Russia confirms the death of Evgeny Prigozhin through genetic expertise

The death of Russian paramilitary group Wagner’s leader, Yevgeny Prigozhin, whose plane crashed in Russia on Wednesday, has been confirmed by genetic testing, the Russian Investigative Committee announced on Sunday.

Yevgeny Prigozhin has indeed died. The death of the leader of the Russian paramilitary group Wagner, whose plane crashed in Russia on Wednesday, has been confirmed by genetic testing, the Russian Investigative Committee announced on Sunday, August 27.

“The molecular genetic tests” conducted after the crash on August 23 in the Tver region “have been completed,” stated the investigative body responsible for major investigations in Russia.

It has been established that the identities of the ten victims whose bodies were found after the crash “correspond to the list” of passengers and crew members of the plane, including Prigozhin, the Investigative Committee said, without providing further details.

At this time, investigators have not mentioned any examined leads, not mentioning the possibility of an accident, a bomb, a surface-to-air missile, or pilot error.

The private jet carrying Prigozhin and his close guards crashed on Wednesday afternoon in the Tver region, northwest of Moscow, immediately raising suspicions of a politically orchestrated assassination at the highest level of Russian power.

In Washington, Paris, Berlin, or Kiev, senior officials have implied that their suspicions point directly to the Kremlin.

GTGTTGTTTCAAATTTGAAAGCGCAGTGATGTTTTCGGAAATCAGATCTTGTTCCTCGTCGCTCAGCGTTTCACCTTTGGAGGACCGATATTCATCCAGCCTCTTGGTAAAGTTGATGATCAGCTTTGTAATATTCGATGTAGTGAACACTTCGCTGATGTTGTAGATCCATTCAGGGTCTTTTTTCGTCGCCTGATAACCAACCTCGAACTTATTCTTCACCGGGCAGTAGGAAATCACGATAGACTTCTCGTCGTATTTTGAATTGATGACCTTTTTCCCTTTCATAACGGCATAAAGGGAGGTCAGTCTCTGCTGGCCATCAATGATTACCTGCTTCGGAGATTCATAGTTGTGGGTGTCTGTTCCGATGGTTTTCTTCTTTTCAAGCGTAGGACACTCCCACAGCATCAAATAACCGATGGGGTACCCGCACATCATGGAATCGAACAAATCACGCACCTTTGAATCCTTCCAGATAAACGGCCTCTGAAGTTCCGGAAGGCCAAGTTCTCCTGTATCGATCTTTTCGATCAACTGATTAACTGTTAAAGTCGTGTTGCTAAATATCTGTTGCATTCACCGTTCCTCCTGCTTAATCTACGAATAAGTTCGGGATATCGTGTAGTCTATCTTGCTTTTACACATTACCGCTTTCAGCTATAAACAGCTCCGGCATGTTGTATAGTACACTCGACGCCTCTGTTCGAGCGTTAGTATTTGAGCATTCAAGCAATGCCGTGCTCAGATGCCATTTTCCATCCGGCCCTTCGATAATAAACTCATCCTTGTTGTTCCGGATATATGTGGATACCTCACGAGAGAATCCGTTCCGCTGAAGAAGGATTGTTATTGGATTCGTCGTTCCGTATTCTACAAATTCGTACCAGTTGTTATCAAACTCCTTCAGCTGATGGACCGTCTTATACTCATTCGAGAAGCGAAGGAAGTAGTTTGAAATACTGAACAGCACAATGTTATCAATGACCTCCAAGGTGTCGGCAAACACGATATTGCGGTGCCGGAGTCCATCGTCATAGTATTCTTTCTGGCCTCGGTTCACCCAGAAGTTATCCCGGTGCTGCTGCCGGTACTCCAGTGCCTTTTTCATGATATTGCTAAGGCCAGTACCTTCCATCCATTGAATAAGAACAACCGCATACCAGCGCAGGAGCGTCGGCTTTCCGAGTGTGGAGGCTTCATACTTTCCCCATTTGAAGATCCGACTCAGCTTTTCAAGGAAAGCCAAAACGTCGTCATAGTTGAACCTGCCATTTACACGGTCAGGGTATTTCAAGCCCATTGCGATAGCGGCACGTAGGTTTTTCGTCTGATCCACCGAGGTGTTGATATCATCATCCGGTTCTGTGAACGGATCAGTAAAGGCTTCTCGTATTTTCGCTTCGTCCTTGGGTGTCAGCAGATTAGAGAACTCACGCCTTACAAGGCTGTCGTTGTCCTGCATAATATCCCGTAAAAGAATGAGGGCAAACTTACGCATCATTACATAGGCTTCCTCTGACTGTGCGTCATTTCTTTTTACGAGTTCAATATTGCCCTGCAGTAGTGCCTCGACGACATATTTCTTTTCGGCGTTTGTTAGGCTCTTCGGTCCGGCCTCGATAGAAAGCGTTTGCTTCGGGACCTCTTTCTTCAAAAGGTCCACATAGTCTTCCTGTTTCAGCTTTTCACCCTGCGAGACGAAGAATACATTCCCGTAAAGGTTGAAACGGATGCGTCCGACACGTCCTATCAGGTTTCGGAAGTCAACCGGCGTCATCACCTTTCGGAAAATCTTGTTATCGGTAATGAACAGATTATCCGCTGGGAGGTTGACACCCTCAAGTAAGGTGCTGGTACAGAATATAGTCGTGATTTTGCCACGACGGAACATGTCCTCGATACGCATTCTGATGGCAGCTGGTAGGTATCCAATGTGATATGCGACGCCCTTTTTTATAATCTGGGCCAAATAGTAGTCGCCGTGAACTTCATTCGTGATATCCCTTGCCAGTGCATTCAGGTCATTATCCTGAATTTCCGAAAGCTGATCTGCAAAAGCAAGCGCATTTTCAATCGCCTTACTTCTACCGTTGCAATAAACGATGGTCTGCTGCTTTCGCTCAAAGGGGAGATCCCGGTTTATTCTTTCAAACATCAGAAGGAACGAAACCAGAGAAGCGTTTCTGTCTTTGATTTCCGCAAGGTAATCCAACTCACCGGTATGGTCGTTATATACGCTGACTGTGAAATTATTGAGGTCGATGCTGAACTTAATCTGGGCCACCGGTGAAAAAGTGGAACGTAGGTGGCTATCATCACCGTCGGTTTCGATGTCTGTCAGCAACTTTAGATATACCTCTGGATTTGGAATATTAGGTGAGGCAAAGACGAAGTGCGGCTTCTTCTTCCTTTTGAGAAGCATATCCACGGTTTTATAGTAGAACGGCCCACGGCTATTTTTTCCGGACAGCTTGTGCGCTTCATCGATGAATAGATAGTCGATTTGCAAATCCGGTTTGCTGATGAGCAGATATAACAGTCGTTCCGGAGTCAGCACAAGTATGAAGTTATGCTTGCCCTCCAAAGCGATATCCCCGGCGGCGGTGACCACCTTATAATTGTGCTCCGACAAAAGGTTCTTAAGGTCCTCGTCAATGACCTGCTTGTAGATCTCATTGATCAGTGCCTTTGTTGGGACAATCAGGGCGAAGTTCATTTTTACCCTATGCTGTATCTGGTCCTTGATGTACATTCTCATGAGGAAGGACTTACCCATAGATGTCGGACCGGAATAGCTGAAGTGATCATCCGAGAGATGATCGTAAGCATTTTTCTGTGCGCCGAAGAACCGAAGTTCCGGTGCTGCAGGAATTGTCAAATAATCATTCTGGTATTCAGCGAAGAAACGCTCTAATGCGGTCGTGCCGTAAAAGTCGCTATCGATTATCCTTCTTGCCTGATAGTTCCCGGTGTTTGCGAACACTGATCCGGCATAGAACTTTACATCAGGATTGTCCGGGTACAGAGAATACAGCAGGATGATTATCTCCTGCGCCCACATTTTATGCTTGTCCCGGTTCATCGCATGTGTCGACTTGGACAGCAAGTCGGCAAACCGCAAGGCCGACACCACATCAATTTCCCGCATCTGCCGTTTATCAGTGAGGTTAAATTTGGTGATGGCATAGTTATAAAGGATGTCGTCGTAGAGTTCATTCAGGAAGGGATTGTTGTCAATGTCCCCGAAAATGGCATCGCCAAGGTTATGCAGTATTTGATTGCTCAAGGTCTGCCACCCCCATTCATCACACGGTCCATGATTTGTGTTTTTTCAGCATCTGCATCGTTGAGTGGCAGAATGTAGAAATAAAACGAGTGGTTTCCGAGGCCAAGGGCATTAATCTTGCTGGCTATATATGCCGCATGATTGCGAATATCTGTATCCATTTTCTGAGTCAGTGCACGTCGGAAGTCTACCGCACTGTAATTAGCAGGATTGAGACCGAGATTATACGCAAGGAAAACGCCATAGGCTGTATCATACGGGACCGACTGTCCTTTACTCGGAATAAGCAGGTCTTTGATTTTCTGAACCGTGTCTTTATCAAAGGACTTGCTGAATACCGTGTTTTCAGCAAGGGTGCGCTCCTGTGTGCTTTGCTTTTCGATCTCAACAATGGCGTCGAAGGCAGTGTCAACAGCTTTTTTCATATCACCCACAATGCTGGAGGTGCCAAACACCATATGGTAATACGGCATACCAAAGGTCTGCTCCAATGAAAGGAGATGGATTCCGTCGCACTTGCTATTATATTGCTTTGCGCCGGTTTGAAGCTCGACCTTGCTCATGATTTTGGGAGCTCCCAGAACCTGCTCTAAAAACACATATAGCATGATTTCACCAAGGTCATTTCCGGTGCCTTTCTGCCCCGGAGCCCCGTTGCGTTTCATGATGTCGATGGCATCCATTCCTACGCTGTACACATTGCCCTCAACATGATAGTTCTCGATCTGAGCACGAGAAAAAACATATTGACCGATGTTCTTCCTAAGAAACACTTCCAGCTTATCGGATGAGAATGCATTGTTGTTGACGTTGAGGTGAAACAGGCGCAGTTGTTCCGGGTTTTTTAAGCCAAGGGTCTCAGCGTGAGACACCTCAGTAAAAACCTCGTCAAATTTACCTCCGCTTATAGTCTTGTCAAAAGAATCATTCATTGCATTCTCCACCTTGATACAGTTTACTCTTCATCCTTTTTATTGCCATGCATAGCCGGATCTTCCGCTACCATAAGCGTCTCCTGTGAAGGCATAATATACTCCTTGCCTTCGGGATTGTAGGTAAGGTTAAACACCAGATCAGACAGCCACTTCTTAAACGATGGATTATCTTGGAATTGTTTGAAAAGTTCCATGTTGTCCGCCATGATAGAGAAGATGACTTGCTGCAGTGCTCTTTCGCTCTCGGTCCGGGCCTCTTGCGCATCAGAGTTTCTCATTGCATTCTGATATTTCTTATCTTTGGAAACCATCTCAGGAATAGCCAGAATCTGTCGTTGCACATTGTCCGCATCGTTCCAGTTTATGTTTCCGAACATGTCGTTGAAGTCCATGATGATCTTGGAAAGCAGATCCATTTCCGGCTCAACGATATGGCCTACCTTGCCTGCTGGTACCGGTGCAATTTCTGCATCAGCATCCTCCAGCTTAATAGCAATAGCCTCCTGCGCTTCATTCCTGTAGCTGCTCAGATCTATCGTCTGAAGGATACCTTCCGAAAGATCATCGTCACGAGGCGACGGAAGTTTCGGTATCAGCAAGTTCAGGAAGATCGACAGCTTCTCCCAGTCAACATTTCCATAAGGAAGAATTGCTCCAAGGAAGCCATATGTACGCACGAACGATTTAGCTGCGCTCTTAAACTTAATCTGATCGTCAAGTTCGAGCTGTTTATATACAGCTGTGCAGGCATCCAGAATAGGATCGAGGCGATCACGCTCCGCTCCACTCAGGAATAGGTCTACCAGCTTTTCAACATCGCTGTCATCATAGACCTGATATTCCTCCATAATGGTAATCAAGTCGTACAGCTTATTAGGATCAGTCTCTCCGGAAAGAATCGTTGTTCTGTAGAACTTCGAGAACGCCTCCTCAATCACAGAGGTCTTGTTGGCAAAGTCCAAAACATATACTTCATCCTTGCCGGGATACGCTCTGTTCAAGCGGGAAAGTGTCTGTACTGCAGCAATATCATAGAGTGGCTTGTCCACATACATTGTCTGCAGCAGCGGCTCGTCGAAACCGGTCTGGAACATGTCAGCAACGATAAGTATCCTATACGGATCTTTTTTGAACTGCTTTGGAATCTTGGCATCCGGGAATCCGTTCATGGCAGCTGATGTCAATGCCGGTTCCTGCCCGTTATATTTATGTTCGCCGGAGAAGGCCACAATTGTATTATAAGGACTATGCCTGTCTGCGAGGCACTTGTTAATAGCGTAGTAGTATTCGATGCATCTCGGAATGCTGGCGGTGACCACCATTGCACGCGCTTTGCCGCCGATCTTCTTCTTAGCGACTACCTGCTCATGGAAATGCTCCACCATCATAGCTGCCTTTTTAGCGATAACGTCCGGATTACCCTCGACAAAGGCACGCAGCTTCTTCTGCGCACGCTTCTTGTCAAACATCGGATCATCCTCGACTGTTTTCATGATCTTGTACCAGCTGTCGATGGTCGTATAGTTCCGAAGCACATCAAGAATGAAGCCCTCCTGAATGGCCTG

For its part, the Kremlin has denied ordering the assassination of Yevgeny Prigozhin, dismissing it as “speculation.”

Spontaneous Memorials

The closest ally of Moscow, Belarusian President Alexander Lukashenko, supported the Kremlin by saying he “cannot imagine” the Russian President giving the order to assassinate the Wagner chief.

Referring to the investigation, Vladimir Putin promised on Thursday that it would be conducted “thoroughly” and would reach a conclusion.

Since the plane crash, residents of various Russian cities where the Wagner group had its training centers, from Novosibirsk in western Siberia to St. Petersburg in the northwest, have been laying flowers at spontaneous memorials for Yevgeny Prigozhin, a sign of the warlord’s popularity among certain individuals.

“His enemies killed him (…), but we hope that vengeance will reach those who committed this crime,” one of Prigozhin’s supporters said to the press, as he visited an impromptu memorial in Moscow, covered with flowers.

“Prigozhin and Outkine will remain in our history as true heroes, as an example of what kind of person you need to be,” added the man, dressed in a T-shirt decorated with a large letter “Z,” a symbol of the Russian operation in Ukraine.


Vladimir Putin had called Yevgeny Prigozhin, whom he had known since the 1990s, a “traitor” due to his armed rebellion on June 23 and 24, directed against the Russian General Staff and Defense Minister Sergei Shoigu, during which Wagner’s men briefly captured military sites in southern Russia before heading to Moscow.

After 24 hours of silence, he mentioned on Thursday evening that he was a “talented” man who had made “mistakes,” and also praised the role played by Wagner on the front lines in Ukraine.

Yevgeny Prigozhin had abandoned his mutiny after an agreement that included his exile with his men to Belarus and the dropping of charges.

However, he continued to visit Russia and was received at the Kremlin at least once in June.

In Ukraine, Wagner distinguished itself during the long and bloody battle for Bakhmut in the East, which was captured in May at a heavy cost.

Wagner, which left Ukraine after its rebellion, remains active in Africa, but its future is now uncertain. Everywhere it has been deployed, the group has been accused of abuses, extrajudicial executions, and torture.  AFP

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